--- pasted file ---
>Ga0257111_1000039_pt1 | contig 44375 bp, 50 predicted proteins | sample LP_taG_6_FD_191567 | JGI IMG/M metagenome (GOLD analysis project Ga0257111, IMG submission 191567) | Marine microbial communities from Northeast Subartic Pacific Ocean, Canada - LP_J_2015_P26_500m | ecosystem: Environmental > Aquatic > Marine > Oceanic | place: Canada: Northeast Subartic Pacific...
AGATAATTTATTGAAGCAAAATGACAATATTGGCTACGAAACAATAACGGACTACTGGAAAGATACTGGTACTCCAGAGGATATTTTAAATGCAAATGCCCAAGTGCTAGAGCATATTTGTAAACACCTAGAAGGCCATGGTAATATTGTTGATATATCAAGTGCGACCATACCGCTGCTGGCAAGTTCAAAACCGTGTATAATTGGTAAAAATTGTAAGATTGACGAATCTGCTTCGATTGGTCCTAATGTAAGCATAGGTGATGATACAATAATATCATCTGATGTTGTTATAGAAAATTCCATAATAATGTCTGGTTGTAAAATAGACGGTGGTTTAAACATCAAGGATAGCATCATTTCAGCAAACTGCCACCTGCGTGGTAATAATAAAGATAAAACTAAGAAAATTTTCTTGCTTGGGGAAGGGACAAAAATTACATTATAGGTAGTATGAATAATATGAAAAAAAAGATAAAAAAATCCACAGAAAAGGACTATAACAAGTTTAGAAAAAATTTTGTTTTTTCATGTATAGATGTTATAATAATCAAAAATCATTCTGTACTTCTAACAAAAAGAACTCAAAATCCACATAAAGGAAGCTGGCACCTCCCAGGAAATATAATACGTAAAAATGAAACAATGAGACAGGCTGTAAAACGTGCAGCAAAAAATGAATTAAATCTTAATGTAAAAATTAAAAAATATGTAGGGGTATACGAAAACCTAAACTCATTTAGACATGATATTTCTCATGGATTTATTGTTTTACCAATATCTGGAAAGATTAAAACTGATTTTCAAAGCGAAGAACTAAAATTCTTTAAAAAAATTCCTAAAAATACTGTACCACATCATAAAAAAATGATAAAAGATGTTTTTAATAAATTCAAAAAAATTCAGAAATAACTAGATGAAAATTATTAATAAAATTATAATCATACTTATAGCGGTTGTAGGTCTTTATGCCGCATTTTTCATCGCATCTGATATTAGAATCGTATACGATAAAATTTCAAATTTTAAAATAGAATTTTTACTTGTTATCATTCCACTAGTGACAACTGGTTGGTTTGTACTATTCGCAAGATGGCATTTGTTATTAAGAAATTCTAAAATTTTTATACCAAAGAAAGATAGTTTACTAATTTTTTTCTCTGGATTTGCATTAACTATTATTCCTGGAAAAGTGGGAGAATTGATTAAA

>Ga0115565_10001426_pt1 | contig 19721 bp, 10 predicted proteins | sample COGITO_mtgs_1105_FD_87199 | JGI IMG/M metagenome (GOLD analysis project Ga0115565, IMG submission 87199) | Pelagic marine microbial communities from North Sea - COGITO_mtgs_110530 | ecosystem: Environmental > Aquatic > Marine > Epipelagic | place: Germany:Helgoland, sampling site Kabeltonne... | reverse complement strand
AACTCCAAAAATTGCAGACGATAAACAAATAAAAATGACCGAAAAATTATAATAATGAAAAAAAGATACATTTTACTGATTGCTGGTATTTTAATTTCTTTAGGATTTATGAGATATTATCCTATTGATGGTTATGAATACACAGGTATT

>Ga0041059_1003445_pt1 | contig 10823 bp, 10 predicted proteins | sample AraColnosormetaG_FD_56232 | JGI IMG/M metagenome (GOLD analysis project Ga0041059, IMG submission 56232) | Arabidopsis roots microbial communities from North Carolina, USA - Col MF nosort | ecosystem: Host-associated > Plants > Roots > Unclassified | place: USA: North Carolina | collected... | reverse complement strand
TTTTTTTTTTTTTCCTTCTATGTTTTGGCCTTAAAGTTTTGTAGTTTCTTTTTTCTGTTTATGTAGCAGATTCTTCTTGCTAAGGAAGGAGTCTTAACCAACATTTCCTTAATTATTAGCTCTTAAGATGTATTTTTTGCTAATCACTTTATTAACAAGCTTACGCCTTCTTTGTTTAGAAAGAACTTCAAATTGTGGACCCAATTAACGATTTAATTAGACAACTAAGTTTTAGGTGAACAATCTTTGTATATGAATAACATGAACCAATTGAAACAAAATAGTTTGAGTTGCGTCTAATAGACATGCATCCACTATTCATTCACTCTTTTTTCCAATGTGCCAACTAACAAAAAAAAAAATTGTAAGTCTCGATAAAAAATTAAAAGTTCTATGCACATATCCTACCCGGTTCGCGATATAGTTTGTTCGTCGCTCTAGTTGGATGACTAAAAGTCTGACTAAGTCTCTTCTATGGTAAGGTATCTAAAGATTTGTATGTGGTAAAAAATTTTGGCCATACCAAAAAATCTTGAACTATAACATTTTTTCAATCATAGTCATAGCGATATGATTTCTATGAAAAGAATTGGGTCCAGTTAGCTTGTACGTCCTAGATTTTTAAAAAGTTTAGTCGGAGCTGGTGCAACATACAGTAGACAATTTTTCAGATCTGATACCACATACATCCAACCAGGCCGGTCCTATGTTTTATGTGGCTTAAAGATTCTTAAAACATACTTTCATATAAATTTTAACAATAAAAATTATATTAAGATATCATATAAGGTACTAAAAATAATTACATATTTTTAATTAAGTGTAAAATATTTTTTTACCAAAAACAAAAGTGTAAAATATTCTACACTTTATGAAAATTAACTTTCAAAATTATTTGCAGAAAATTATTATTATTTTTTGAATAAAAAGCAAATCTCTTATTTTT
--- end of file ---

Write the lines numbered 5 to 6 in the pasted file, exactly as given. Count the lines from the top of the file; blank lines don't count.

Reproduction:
>Ga0041059_1003445_pt1 | contig 10823 bp, 10 predicted proteins | sample AraColnosormetaG_FD_56232 | JGI IMG/M metagenome (GOLD analysis project Ga0041059, IMG submission 56232) | Arabidopsis roots microbial communities from North Carolina, USA - Col MF nosort | ecosystem: Host-associated > Plants > Roots > Unclassified | place: USA: North Carolina | collected... | reverse complement strand
TTTTTTTTTTTTTCCTTCTATGTTTTGGCCTTAAAGTTTTGTAGTTTCTTTTTTCTGTTTATGTAGCAGATTCTTCTTGCTAAGGAAGGAGTCTTAACCAACATTTCCTTAATTATTAGCTCTTAAGATGTATTTTTTGCTAATCACTTTATTAACAAGCTTACGCCTTCTTTGTTTAGAAAGAACTTCAAATTGTGGACCCAATTAACGATTTAATTAGACAACTAAGTTTTAGGTGAACAATCTTTGTATATGAATAACATGAACCAATTGAAACAAAATAGTTTGAGTTGCGTCTAATAGACATGCATCCACTATTCATTCACTCTTTTTTCCAATGTGCCAACTAACAAAAAAAAAAATTGTAAGTCTCGATAAAAAATTAAAAGTTCTATGCACATATCCTACCCGGTTCGCGATATAGTTTGTTCGTCGCTCTAGTTGGATGACTAAAAGTCTGACTAAGTCTCTTCTATGGTAAGGTATCTAAAGATTTGTATGTGGTAAAAAATTTTGGCCATACCAAAAAATCTTGAACTATAACATTTTTTCAATCATAGTCATAGCGATATGATTTCTATGAAAAGAATTGGGTCCAGTTAGCTTGTACGTCCTAGATTTTTAAAAAGTTTAGTCGGAGCTGGTGCAACATACAGTAGACAATTTTTCAGATCTGATACCACATACATCCAACCAGGCCGGTCCTATGTTTTATGTGGCTTAAAGATTCTTAAAACATACTTTCATATAAATTTTAACAATAAAAATTATATTAAGATATCATATAAGGTACTAAAAATAATTACATATTTTTAATTAAGTGTAAAATATTTTTTTACCAAAAACAAAAGTGTAAAATATTCTACACTTTATGAAAATTAACTTTCAAAATTATTTGCAGAAAATTATTATTATTTTTTGAATAAAAAGCAAATCTCTTATTTTT